PRINT February 1986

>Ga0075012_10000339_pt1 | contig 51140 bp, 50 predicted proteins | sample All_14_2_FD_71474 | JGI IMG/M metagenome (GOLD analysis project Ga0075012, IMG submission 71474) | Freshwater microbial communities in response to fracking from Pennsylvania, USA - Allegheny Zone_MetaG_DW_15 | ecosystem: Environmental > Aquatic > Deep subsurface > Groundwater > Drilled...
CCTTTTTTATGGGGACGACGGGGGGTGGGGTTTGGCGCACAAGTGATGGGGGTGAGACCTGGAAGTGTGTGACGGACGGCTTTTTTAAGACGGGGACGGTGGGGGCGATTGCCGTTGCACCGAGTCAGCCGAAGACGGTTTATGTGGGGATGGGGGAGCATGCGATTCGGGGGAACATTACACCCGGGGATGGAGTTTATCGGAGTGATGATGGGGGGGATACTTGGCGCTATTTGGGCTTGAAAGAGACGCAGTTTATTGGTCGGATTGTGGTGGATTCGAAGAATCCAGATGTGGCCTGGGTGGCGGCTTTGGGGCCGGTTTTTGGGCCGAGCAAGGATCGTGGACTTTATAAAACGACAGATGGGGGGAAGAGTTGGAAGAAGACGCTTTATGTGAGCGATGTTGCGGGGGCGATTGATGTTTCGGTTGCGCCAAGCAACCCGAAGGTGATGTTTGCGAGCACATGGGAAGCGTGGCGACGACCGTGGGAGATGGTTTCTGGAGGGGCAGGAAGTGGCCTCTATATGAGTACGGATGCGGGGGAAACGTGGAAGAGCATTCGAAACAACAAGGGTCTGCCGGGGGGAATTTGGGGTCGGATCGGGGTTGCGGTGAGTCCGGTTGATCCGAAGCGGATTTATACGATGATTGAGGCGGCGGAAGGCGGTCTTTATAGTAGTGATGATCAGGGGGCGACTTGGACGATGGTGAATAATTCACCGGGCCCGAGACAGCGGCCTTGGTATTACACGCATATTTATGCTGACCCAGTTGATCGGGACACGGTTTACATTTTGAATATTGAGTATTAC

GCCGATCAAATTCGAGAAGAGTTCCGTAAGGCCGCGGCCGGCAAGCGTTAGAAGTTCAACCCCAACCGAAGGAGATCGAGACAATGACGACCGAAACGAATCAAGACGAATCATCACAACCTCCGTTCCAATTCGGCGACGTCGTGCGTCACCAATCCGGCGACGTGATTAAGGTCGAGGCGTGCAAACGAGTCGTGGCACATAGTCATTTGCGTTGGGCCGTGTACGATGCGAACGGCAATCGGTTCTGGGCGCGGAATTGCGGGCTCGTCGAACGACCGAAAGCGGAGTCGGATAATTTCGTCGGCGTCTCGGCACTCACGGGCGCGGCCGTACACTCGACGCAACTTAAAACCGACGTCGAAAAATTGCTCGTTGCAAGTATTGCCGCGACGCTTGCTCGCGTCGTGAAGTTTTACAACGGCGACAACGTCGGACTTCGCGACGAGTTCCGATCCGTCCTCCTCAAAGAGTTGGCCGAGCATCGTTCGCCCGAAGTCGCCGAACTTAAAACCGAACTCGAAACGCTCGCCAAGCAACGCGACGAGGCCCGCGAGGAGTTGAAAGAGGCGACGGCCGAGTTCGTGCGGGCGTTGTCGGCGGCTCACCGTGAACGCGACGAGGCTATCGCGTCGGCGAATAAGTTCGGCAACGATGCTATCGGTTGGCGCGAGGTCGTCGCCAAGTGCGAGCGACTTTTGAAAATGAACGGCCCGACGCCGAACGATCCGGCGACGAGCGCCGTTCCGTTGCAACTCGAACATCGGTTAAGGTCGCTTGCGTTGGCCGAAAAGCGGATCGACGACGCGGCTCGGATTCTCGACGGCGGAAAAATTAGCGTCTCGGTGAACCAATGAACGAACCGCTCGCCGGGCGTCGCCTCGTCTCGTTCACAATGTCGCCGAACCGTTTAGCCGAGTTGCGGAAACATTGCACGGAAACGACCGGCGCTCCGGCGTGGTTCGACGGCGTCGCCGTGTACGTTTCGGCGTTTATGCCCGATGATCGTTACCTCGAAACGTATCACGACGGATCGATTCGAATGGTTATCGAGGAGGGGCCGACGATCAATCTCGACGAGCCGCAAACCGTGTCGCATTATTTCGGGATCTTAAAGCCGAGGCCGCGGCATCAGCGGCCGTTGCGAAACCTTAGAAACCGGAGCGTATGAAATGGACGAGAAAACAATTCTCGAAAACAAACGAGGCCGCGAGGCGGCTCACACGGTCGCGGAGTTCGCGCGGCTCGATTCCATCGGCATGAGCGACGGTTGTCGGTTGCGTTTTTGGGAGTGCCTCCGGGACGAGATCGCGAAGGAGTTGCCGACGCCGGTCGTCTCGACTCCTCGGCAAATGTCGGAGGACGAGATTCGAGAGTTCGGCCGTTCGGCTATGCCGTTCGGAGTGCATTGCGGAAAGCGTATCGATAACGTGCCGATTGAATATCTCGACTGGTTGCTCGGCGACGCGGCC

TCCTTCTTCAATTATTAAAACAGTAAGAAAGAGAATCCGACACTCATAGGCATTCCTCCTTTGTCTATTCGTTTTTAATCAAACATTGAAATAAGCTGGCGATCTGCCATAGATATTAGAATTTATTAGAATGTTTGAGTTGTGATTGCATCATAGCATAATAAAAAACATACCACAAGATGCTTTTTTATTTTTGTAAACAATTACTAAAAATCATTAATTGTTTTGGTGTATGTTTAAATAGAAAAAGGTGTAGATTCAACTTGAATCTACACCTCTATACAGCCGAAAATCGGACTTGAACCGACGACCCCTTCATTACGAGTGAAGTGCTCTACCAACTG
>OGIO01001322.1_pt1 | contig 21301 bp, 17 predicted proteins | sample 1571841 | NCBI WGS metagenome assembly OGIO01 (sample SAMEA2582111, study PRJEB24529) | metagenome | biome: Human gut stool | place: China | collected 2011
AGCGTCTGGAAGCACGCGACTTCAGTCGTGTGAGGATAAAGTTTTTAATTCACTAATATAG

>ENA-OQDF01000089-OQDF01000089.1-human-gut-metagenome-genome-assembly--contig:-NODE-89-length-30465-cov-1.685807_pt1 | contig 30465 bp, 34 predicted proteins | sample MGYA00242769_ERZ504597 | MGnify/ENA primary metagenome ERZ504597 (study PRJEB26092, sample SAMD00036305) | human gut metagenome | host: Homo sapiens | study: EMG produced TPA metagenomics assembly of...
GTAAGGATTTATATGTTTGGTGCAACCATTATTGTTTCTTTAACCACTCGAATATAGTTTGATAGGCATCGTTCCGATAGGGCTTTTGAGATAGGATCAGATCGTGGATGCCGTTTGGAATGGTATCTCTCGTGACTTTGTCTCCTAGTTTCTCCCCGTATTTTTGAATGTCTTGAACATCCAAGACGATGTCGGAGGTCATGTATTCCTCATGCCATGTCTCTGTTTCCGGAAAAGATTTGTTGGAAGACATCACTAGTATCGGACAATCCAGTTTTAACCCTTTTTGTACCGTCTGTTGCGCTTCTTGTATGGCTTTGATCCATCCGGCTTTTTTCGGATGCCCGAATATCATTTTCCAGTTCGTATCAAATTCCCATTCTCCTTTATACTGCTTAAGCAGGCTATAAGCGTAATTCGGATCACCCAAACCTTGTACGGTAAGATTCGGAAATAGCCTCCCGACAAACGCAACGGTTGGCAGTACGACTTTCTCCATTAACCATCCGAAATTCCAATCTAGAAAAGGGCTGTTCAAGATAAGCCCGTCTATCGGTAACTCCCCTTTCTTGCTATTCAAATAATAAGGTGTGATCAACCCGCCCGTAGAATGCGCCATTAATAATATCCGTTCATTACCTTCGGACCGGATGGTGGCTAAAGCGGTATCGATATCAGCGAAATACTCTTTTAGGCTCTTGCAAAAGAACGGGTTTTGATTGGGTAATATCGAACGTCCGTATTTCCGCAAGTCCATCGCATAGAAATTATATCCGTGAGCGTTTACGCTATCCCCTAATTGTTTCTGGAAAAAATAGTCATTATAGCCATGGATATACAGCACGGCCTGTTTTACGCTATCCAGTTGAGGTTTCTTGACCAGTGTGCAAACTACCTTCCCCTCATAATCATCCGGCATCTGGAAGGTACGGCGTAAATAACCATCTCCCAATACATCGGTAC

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MENTION THAT YOU WRITE about architecture and chances are that whoever you’re chatting with will want to talk about real estate. Chances are, too, that they’ll think you’re splitting hairs should you suggest that real estate and architecture are not the same thing. There’s nothing unusual about the mixup—it’s right there every day in the arts-and-leisure sections of our newspapers. All developers are wise to the idea that projects can be made more palatable when coated with a veneer of "good architecture.” A similar veneer occurs in the press, where much of what comes under the cover of architectural criticism is actually real estate reporting coated with informed opinion. No one should dispute the critic’s obligation to monitor real estate’s role in shaping our urban environment, but a chain of circumstance begins to link itself together when developers determine the subjects our most

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